The second half fares much better, as Adams throws a nested series of reveals at us that all add up to something pleasingly inventive—Skagra’s base of operations, Professor Chronotis’ varying levels of deadness, the complexities of Time Lord history, and a surprisingly effective journey through the Vortex all combine to make the second hour breeze along. Victoria Burgoyne as Claire Keightley and Daniel Hill as Chris Parsons especially impress, too. You can see the bow wave of Doctor Who’s modern day companion dynamic here and it’s a shame that the show never returned to Claire, in particular. Likewise, Denis Carey is excellent as Professor Chronotis (although his uncanny resemblance to Patrick Troughton is a little disconcerting at first), cutting a pleasingly ambiguous, often slightly frightening figure.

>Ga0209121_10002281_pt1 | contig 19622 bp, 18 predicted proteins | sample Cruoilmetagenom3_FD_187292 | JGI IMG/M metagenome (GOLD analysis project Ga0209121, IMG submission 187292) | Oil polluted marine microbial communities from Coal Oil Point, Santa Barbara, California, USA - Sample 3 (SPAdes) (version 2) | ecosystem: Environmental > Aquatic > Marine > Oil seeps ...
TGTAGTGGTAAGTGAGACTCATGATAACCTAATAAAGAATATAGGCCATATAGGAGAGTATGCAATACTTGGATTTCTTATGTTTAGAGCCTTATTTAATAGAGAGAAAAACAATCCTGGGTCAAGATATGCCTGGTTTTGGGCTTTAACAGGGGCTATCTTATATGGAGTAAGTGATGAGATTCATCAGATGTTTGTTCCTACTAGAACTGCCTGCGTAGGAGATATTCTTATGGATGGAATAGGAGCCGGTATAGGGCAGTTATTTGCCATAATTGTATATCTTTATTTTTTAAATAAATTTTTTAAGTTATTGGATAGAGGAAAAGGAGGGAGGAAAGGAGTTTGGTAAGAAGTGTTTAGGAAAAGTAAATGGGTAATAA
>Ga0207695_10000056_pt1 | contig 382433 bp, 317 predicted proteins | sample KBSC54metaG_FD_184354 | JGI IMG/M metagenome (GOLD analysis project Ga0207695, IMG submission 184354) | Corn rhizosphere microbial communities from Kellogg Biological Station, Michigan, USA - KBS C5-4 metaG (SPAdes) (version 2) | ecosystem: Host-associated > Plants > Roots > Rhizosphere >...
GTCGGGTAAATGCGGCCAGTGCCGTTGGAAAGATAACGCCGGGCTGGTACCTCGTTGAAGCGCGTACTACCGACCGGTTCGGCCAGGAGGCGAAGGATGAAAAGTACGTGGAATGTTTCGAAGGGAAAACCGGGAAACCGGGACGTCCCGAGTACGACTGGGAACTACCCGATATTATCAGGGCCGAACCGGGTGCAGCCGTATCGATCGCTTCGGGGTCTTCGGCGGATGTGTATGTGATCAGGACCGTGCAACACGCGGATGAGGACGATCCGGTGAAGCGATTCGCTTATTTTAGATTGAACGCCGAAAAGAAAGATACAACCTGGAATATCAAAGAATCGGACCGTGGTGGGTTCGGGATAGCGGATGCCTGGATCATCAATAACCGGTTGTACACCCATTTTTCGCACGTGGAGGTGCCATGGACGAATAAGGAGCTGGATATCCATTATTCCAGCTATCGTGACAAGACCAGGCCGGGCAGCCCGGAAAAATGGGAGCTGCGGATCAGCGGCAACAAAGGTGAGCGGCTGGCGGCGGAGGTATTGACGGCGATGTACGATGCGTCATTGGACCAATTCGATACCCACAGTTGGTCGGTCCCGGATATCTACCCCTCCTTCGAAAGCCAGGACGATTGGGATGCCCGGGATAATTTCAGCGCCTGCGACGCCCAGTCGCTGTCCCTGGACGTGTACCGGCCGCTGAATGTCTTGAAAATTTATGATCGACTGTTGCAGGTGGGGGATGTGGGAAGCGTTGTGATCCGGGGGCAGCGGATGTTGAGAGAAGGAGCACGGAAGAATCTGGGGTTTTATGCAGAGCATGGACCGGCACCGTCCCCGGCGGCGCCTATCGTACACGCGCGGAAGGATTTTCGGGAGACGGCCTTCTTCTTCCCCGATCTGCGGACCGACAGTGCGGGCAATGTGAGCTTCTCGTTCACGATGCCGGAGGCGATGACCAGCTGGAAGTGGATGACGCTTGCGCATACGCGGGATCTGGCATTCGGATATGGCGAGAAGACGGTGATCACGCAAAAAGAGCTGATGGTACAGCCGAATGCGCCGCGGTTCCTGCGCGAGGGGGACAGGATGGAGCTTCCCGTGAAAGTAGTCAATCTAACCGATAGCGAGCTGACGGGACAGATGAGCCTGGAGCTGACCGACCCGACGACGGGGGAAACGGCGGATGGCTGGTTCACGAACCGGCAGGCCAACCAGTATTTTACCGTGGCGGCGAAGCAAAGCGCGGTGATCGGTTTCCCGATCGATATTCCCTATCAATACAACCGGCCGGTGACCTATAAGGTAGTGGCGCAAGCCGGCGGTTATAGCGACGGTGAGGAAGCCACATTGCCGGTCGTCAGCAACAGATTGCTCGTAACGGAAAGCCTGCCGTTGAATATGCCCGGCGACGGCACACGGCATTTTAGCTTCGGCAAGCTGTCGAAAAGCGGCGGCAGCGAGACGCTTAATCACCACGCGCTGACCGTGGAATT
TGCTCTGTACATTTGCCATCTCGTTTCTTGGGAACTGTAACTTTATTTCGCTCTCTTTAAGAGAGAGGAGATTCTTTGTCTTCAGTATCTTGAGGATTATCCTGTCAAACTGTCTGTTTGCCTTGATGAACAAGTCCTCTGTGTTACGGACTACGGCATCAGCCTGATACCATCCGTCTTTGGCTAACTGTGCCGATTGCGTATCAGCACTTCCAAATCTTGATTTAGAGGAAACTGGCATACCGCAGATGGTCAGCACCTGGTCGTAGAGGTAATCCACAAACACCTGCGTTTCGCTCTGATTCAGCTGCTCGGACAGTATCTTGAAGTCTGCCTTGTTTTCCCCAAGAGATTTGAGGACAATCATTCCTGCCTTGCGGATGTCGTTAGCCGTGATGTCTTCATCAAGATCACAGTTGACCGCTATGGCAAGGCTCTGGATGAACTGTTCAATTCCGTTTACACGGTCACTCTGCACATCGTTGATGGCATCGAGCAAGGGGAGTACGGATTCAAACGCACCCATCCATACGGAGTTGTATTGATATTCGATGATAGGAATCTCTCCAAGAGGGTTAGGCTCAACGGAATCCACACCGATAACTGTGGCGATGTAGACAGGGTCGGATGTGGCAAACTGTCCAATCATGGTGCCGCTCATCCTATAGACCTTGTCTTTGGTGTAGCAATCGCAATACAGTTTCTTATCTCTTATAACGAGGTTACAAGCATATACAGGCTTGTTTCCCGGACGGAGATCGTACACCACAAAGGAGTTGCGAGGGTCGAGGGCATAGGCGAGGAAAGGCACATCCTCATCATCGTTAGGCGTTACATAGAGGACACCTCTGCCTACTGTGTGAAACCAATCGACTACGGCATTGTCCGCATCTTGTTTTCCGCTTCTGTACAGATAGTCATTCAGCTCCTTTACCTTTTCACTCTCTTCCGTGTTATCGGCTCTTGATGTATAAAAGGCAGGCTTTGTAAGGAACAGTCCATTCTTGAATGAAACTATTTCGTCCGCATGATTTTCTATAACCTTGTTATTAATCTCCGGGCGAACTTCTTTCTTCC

All in all, for every weakness “Shada” has, there’s a strength. The dated wardrobe is balanced by the scale escalation in the second act. Skagra’s resolute lack of threat is balanced by Chronotis’ unusual position in the show, and so on. Even the Doctor’s brittle arrogance is balanced by one of the closing notes, which ties the story sweetly to the present day while still keeping it anchored in the past.
That’s very much what “Shada” is: a bridge between two periods. From the cheeky, “Slightly later than advertised” opening introduction to the final scene, this is a deep dive into a Doctor Who story that’s been defined by and best known for its lack of closure. Now, at last, we have that closure and it shows us something truly unusual. For all its numerous faults, “Shada” is a vital link between the old show and the new—not quite one, not quite the other, vital to both. How quintessentially “Shada.” How cheerfully Gallifreyan. How perfectly Doctor Who.
Alasdair Stuart is a freelancer writer, RPG writer and podcaster. He owns Escape Artists, who publish the short fiction podcasts Escape Pod, Pseudopod, Podcastle, Cast of Wonders, and the magazine Mothership Zeta. He blogs enthusiastically about pop culture, cooking and exercise at Alasdairstuart.com, and tweets @AlasdairStuart.